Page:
Raising our quality of life in a sustainable way. That’s what Rosa Strube wants to achieve with her work. A discussion about sustainable concepts, the link between lifestyles and resource conservation, different international approaches to sustainability – and the difficulties of balancing our desire to travel against environmental protection.
Rosa Strube has been a project manager with the Collaborating Centre on Sustainable Consumption and Production (CSCP) in Wuppertal since 2009. Her job involves her in projects on sustainable cities and logistics for, among others, the German Federal Ministry of Education and Research (BMBF). She is contributing to the Hands-on Project on Alumniportal’s focus topic ‘Sustainable living’ as a jury member and moderator of two webinars.
Ms Strube, what does a sustainable lifestyle mean for you personally?
Rosa Strube: For me it means constantly rethinking and adjusting my everyday activities. More specifically, to ensure my eating, consumption, mobility and living habits are, in the fullest sense, ecologically and socially compatible.
CSCP: ACTIVE ON FOUR CONTINENTS
You work with the Collaborating Centre on Sustainable Consumption and Production (CSCP). What are this centre’s tasks and objectives?
Rosa Strube: We want to improve quality of life around the world, while at the same time reducing adverse ecological and social impacts. And we want to help actively overcome unsustainable trends in the economy and society through the use of technical, organisational and social innovation – and through the collective commitment of all the groups involved.
To this end, we carry out academic studies in Europe, Asia, Africa and Latin America. We develop visions for the future and advise politicians and enterprises. We network different actors and transfer knowledge. In this way, as a link between research and practice, we make sure that existing potentials for sustainable consumption and production methods are in fact used.
SUSTAINABILITY HAS MANY FACETS
On the subject of ‘living sustainably’, are there differences between the different continents?
Rosa Strube: To begin with, it is clear that the issues of lifestyle and consumption are now taken very seriously in all regions. The differences arise, however, in the specific questions posed in order to achieving sustainable lifestyles.
What does that really mean?
Rosa Strube: Since people’s consumption of resources is usually strongly dependent on their level of affluence, for rich societies with Western lifestyles we need to find solutions that reduce that consumption. It’s different in poorer regions, where the typical lifestyle has rather lower ecological and social impacts. Here, the question is about how to achieve a higher living standard – while using approaches that consume fewer resources than western models.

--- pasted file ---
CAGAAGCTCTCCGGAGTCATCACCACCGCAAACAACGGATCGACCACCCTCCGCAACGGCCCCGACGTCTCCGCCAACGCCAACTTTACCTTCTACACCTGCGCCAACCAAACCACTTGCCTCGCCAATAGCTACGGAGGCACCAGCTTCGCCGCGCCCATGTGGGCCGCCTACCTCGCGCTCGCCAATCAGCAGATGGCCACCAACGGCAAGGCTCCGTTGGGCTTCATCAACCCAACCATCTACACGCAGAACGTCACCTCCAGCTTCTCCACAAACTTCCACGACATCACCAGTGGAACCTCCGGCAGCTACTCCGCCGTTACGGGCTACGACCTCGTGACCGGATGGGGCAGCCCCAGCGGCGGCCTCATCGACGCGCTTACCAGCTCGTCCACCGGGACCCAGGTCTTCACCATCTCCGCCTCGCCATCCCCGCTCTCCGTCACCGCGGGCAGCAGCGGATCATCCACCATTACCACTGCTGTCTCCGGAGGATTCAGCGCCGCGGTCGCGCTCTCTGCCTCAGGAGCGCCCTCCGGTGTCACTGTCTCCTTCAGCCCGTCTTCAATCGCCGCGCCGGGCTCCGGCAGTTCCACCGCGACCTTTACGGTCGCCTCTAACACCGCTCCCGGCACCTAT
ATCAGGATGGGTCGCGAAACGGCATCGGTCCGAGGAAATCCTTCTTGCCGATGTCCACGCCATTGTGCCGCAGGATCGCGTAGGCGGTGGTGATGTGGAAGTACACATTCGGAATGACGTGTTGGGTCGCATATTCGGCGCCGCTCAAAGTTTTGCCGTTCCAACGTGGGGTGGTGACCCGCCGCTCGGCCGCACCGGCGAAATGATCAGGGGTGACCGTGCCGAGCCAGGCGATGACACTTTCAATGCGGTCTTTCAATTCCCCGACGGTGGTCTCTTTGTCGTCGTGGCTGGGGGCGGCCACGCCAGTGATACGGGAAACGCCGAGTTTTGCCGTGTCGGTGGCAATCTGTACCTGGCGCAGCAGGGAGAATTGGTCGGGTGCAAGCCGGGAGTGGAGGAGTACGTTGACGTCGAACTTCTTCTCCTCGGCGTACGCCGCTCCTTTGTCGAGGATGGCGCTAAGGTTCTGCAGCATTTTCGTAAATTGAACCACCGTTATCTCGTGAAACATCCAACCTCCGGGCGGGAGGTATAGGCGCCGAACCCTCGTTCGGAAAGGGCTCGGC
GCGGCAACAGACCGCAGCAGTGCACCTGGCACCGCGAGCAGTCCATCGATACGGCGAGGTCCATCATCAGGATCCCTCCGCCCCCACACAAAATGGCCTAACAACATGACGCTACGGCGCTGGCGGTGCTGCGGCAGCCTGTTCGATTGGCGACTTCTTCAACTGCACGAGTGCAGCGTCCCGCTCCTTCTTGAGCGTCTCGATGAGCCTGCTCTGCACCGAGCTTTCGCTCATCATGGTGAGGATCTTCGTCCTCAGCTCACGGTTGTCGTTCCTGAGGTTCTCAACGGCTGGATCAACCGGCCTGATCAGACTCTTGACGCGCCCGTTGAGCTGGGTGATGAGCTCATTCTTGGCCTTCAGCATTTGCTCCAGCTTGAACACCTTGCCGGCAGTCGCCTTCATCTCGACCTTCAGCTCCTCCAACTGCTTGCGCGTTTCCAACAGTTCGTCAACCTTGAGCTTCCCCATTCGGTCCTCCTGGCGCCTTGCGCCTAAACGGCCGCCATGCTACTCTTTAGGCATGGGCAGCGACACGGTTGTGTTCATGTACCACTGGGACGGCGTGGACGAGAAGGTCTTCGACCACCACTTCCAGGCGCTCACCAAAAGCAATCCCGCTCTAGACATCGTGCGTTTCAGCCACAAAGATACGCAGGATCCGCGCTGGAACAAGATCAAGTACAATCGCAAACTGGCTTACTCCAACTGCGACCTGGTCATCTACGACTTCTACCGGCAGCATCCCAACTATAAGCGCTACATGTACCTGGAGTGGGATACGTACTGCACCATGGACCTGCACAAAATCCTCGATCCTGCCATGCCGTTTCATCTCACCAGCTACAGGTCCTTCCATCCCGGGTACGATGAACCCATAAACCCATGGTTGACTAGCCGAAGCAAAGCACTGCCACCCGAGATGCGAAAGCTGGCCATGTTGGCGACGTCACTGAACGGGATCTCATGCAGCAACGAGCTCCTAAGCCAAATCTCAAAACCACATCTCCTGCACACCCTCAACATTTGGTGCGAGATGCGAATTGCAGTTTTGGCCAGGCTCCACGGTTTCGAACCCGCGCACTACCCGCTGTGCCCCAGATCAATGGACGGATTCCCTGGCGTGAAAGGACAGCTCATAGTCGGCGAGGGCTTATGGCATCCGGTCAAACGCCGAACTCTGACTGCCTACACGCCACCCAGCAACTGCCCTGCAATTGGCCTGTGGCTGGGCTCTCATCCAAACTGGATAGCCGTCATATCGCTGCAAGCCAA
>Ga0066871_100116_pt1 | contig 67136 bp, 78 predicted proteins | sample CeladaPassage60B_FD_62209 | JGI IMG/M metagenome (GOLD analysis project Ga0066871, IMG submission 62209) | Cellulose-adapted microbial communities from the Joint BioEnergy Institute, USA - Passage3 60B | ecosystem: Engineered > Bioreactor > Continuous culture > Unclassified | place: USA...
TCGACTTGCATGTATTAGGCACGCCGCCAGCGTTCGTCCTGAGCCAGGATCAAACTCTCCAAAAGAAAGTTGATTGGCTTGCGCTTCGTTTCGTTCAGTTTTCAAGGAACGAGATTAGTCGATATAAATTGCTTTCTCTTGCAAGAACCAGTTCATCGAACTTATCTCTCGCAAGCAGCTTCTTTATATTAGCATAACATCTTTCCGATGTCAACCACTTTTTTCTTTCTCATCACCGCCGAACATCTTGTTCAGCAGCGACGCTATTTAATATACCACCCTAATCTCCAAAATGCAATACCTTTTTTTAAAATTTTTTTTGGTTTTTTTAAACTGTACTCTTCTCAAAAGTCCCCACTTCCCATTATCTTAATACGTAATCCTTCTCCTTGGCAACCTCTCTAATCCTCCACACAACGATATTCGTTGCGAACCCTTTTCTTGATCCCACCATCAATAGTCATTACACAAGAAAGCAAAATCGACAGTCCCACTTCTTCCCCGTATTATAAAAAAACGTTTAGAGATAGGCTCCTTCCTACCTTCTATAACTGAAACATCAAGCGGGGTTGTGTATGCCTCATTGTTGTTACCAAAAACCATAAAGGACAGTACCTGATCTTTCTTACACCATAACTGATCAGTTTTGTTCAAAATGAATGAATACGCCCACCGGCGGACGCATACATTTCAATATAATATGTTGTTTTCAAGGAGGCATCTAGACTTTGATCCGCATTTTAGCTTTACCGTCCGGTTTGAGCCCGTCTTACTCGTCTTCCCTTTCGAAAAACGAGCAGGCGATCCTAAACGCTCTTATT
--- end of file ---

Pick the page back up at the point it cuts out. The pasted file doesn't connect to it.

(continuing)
However, because of the current economic crisis affecting a lot of European countries, as well as the growing middle class in many newly industrialised countries, these distinctions are becoming increasingly blurred.
GAINING TIME BY LIVING SUSTAINABLY
What is it you like about your work?
Rosa Strube: The thing I appreciate about working for CSCP is that we are one of the few organisations highlighting sustainability from a lifestyle point of view. I’m also firmly convinced that, by emphasising solutions and new ideas for alternative approaches, and by collaborating with diverse groups from business, politics, research and civil society, our strategy is the best way to make real headway.
What do you do, personally, in order to live sustainably?
Rosa Strube: I largely stick to a vegetarian diet, and eat seasonal foods as far as possible. I’ve made the conscious decision not to own a car. I go by bike instead, or use buses and trains. That also gives me more time to use productively. Apart from that, I use a green electricity provider, I have an account with an ethical bank, and that kind of thing.
However, I do sometimes find it difficult to balance my desire to travel and visit friends in different countries with a low-resource lifestyle. But I also test innovative ideas for myself, such the communal use of different objects, ordering vegetable boxes or trying out apps that help me to behave more sustainably.